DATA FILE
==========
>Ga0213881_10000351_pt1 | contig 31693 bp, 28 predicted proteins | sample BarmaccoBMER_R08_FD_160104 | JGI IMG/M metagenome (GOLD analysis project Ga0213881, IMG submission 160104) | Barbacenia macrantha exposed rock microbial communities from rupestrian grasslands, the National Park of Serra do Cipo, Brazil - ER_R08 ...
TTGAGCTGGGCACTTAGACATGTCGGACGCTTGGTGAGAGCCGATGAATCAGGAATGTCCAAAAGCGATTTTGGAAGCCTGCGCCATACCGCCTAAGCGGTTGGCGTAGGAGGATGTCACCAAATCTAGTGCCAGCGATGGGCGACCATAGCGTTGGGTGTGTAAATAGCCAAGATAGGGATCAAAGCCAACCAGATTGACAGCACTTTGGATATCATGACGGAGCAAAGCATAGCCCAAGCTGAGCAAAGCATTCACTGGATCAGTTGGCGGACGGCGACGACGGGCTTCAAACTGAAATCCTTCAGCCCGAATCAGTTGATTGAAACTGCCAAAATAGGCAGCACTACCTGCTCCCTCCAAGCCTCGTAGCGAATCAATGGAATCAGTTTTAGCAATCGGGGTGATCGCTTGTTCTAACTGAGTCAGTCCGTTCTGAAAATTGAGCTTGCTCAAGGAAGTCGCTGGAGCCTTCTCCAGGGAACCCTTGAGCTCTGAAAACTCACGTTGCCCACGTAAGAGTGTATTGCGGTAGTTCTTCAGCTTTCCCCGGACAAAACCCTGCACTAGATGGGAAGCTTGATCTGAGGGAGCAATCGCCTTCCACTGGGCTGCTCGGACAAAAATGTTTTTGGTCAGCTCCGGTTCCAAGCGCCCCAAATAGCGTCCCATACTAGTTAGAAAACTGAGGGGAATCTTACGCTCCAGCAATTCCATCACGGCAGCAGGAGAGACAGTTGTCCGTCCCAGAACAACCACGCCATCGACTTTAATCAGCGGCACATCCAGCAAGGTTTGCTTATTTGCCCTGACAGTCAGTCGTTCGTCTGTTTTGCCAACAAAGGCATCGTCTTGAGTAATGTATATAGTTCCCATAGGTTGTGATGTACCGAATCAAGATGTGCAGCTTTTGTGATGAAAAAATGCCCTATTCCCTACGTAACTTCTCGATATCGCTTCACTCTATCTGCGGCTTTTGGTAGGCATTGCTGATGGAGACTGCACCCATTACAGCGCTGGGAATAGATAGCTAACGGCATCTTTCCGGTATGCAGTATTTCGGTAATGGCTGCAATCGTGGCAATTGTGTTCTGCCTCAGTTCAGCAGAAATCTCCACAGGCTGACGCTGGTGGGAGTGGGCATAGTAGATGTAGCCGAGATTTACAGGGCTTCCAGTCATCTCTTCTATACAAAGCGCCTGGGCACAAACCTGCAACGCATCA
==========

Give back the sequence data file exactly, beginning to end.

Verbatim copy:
>Ga0213881_10000351_pt1 | contig 31693 bp, 28 predicted proteins | sample BarmaccoBMER_R08_FD_160104 | JGI IMG/M metagenome (GOLD analysis project Ga0213881, IMG submission 160104) | Barbacenia macrantha exposed rock microbial communities from rupestrian grasslands, the National Park of Serra do Cipo, Brazil - ER_R08 ...
TTGAGCTGGGCACTTAGACATGTCGGACGCTTGGTGAGAGCCGATGAATCAGGAATGTCCAAAAGCGATTTTGGAAGCCTGCGCCATACCGCCTAAGCGGTTGGCGTAGGAGGATGTCACCAAATCTAGTGCCAGCGATGGGCGACCATAGCGTTGGGTGTGTAAATAGCCAAGATAGGGATCAAAGCCAACCAGATTGACAGCACTTTGGATATCATGACGGAGCAAAGCATAGCCCAAGCTGAGCAAAGCATTCACTGGATCAGTTGGCGGACGGCGACGACGGGCTTCAAACTGAAATCCTTCAGCCCGAATCAGTTGATTGAAACTGCCAAAATAGGCAGCACTACCTGCTCCCTCCAAGCCTCGTAGCGAATCAATGGAATCAGTTTTAGCAATCGGGGTGATCGCTTGTTCTAACTGAGTCAGTCCGTTCTGAAAATTGAGCTTGCTCAAGGAAGTCGCTGGAGCCTTCTCCAGGGAACCCTTGAGCTCTGAAAACTCACGTTGCCCACGTAAGAGTGTATTGCGGTAGTTCTTCAGCTTTCCCCGGACAAAACCCTGCACTAGATGGGAAGCTTGATCTGAGGGAGCAATCGCCTTCCACTGGGCTGCTCGGACAAAAATGTTTTTGGTCAGCTCCGGTTCCAAGCGCCCCAAATAGCGTCCCATACTAGTTAGAAAACTGAGGGGAATCTTACGCTCCAGCAATTCCATCACGGCAGCAGGAGAGACAGTTGTCCGTCCCAGAACAACCACGCCATCGACTTTAATCAGCGGCACATCCAGCAAGGTTTGCTTATTTGCCCTGACAGTCAGTCGTTCGTCTGTTTTGCCAACAAAGGCATCGTCTTGAGTAATGTATATAGTTCCCATAGGTTGTGATGTACCGAATCAAGATGTGCAGCTTTTGTGATGAAAAAATGCCCTATTCCCTACGTAACTTCTCGATATCGCTTCACTCTATCTGCGGCTTTTGGTAGGCATTGCTGATGGAGACTGCACCCATTACAGCGCTGGGAATAGATAGCTAACGGCATCTTTCCGGTATGCAGTATTTCGGTAATGGCTGCAATCGTGGCAATTGTGTTCTGCCTCAGTTCAGCAGAAATCTCCACAGGCTGACGCTGGTGGGAGTGGGCATAGTAGATGTAGCCGAGATTTACAGGGCTTCCAGTCATCTCTTCTATACAAAGCGCCTGGGCACAAACCTGCAACGCATCA